The well-heeled kids at Deerfield and Roxbury Latin might be shedding a tear on their placement exams this fall: Fast Company believes that TED — the nonprofit formally known as Technology, Entertainment, and Design — is replacing Harvard (and the Ivy League in general) as the world's most prestigious education brand.
The magazine argues that TED — with its conferences, talks, and easy-to-navigate site — will be the twenty-first century's top university. The article notes that the organization, which carries the tagline "Ideas Worth Spreading," freely gives the public access to the world's best minds, but without the ballooning tuition (which inflates as rapidly as the grades), centuries-old secret societies, and insufferable glee clubs that give snobby Ivory Tower types like Andy Bernard a bad name.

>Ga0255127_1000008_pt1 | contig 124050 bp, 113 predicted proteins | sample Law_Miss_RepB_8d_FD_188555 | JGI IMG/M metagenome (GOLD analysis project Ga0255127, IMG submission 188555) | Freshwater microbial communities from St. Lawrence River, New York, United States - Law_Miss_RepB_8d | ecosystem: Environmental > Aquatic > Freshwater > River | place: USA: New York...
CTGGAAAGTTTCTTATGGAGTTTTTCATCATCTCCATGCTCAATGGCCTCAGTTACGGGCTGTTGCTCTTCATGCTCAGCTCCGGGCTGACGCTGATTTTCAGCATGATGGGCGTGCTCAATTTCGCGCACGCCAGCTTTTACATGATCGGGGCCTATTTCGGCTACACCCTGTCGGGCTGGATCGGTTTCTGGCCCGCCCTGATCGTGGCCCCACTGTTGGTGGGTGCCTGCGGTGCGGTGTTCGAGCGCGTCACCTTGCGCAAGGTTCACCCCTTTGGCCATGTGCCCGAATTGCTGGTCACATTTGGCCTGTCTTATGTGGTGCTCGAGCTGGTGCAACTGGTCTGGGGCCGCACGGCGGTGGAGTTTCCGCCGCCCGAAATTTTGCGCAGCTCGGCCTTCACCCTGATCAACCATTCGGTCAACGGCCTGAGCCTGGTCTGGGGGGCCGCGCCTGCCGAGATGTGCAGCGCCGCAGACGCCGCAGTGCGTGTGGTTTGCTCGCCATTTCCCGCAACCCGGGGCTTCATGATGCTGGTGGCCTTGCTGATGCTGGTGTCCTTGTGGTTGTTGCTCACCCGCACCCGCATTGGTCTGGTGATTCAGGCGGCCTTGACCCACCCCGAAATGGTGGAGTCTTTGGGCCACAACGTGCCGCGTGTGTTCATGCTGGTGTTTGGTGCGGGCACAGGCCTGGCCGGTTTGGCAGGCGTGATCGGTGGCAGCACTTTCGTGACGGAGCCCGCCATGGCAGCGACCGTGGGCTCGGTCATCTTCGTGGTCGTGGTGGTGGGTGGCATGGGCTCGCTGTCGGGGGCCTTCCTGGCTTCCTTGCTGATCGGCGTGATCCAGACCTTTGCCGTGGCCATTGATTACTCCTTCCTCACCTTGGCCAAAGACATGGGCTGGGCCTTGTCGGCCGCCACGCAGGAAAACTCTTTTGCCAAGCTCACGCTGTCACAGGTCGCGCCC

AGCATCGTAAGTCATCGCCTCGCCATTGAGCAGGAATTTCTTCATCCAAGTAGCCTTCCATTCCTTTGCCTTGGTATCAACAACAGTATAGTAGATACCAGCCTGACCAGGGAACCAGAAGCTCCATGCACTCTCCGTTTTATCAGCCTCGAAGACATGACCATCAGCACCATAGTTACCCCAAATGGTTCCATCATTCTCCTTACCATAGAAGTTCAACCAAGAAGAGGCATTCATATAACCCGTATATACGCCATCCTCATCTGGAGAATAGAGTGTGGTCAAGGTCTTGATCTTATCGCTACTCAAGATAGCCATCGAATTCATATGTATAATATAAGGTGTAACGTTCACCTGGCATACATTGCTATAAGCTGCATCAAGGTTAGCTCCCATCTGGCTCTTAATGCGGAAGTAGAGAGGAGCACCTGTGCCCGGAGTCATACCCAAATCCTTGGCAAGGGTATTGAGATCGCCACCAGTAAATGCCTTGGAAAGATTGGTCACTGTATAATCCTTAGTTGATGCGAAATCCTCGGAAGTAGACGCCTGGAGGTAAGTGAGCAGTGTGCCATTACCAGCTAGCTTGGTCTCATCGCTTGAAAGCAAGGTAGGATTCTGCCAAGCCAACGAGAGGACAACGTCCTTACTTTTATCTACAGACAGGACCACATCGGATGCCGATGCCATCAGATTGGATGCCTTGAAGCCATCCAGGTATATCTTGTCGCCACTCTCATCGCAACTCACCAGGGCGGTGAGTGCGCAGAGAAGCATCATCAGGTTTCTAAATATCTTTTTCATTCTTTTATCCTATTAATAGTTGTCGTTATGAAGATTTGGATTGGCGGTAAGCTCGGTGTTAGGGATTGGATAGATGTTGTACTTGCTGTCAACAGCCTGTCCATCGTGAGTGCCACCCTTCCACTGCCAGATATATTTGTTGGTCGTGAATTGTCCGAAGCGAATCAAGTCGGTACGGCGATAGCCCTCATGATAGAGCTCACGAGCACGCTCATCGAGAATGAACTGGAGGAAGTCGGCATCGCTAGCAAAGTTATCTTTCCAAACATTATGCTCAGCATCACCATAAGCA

What say you, variously educated readers? Is there any veritas to TED becoming the great equalizer? Or will exclusive-university culture continue to reign supreme?